Throwing a handful of dry chips on the fire about every hour is good in the middle and end of the process. Some of them flame up, which recaptures the heat lost when you open the lid to check a temp, and it provides good smoke from the chips that don't ignite.

150 is probably a little early to be foiling if you're going to foil. Next time, I think I will wait until 160 (unless I forget).

Less mesquite, more hickory. I know that most people don't use any mesquite but I like a little to give the meat a little bite. However, I think I used just a little too much this time. The meat wasn't quite sweet enough for me this time.

One potential downside to cooking at a higher initial heat - you might get uneven bark formation from some areas shrinking at a higher rate than others, as I did here. It might just be a function of this particular butt though as the first one I didn't didn't display this. Next time I do this, I'll be on the lookout. Since I seared the first one, that might explain the more even bark formation. It might have kept the surface more uniform by blasting it with flame. I didn't sear this one.

Oh yeah, if you consider the oven time, total cook time was still about 12 hours or so, but a lot of that was my fault for letting the fire die down at the end (and I had about 30 minutes of non-cook time as I was deciding what to do about finishing it). I think I would have hit 200 a lot earlier had I either kept the fire up above 225 or just put it in the oven at about the 7 - 8 hour mark. And, had I not dug into it at the crack of dawn at 190, the whole butt would have turned out great.

Well, I'm getting the pictures from my camera now and I'll start sending them to my photo hosting site in a few. I've got 3G back today so it should be a quicker process than yesterday, which was like trying to watch water boil...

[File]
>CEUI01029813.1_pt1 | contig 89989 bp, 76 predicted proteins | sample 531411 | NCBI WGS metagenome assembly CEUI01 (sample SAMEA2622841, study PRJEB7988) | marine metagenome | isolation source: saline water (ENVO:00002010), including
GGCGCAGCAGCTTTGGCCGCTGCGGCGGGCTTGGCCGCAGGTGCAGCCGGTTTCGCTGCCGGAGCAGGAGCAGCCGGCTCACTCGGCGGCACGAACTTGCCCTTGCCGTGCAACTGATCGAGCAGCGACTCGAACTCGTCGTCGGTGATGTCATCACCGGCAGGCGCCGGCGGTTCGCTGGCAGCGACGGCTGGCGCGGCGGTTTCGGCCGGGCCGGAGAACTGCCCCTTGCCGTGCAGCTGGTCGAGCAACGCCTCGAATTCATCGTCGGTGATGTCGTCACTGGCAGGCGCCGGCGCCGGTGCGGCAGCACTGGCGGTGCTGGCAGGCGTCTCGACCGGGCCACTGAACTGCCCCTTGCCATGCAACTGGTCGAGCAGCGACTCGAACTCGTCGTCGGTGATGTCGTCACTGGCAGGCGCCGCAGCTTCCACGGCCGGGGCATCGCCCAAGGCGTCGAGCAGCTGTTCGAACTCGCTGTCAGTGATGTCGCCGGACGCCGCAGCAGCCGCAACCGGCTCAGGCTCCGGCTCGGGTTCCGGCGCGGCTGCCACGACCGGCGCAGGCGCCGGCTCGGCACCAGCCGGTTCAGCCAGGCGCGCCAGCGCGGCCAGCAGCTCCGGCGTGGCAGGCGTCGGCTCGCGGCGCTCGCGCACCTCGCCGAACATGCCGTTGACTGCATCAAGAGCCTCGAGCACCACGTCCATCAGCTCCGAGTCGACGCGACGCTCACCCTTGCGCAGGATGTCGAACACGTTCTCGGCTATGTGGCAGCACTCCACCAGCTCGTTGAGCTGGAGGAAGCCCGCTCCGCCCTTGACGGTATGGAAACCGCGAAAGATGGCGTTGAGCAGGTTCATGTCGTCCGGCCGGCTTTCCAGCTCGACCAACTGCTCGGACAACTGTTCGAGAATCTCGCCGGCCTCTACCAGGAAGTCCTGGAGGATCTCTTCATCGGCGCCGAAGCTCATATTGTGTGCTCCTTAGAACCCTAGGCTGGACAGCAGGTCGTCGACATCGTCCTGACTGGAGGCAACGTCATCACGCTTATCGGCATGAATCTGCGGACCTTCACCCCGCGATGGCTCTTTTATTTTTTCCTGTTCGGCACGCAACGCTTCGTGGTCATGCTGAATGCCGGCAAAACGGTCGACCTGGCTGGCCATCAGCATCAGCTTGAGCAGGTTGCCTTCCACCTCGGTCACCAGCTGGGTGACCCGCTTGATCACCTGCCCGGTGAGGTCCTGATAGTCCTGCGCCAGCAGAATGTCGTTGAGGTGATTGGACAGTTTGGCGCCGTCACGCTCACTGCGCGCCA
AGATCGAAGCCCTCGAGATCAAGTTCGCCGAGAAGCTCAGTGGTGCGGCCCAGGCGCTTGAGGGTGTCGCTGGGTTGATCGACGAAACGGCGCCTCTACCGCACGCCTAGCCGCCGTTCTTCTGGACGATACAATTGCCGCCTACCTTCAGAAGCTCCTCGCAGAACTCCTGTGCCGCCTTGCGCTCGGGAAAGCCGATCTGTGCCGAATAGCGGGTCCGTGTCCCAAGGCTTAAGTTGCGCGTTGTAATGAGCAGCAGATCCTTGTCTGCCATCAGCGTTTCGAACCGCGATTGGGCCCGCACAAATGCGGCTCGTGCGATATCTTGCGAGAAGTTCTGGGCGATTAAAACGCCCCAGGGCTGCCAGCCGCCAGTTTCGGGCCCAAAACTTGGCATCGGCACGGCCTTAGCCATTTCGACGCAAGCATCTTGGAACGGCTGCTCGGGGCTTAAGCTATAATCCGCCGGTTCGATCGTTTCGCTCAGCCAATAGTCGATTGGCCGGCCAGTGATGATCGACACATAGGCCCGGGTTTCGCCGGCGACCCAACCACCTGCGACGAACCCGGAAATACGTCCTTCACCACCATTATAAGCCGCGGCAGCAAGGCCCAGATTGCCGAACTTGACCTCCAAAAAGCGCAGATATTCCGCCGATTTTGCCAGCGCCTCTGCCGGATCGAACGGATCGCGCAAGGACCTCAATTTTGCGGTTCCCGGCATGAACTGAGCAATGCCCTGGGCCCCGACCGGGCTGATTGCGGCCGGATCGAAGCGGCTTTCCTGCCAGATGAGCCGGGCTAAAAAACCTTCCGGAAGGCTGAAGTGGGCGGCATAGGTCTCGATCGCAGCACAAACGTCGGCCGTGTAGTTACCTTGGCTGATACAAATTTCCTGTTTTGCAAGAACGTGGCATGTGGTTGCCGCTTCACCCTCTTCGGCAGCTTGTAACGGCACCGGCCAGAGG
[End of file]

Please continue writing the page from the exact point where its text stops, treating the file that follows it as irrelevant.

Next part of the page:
post #26 of 27
Thread Starter 
OK, first pic is from 4:40 when I woke up to find that the fire was down to 150. Meat temp was 190:

Pulled the bone (it's the fuzzy out of focus white thing on the side - I was shooting in complete blackness):

Pulling some large chucks away:

More big chunks at 4:30. See how some of it will shred a little but that big firm piece at the bottom is how most of it wants to come off. It has the texture more like roasted pork than a traditional pulled pork. This is what you get at 190.

Here, once again, you see some evidence of good pulled form, but it's at the margins. Most of it doesn't just fall apart, it breaks apart. It's certainly perfectly fine to eat this way, but it's going to taste different than if you let it go to 200:

Some shreding is evident, but you can also see the unrendered fat at the left. that shredded part was only a small portion of what came off of the butt:

This is how the bulk of the intact part of the butt pulled (at 8:52 and 200 degrees out of the oven). That bit of fat at the top was from a part that was adjacent to the exposed part of the butt, the part that was dried out. I suspect that it being exposed kept it from melting into the meat.

I wish I had taken a shot of the exposed part of the butt. It clearly shows the effect of overcooking. The color was grey and it was stringy and a bit tough. But here's the final result of the good part:

As you can see, there's just a little bit of unrendered fat in the top right, but that actually worked into the meat pretty well. In the end, the higher heat in the beginning didn't screw with the texture and flavor of the intact part of the butt at all. The part that was less great is due to operator error during the critical 2:30 - 4:30 part of the operation. I'll fix that next time.
post #27 of 27
Looks like it all turned out pretty good. Congrats.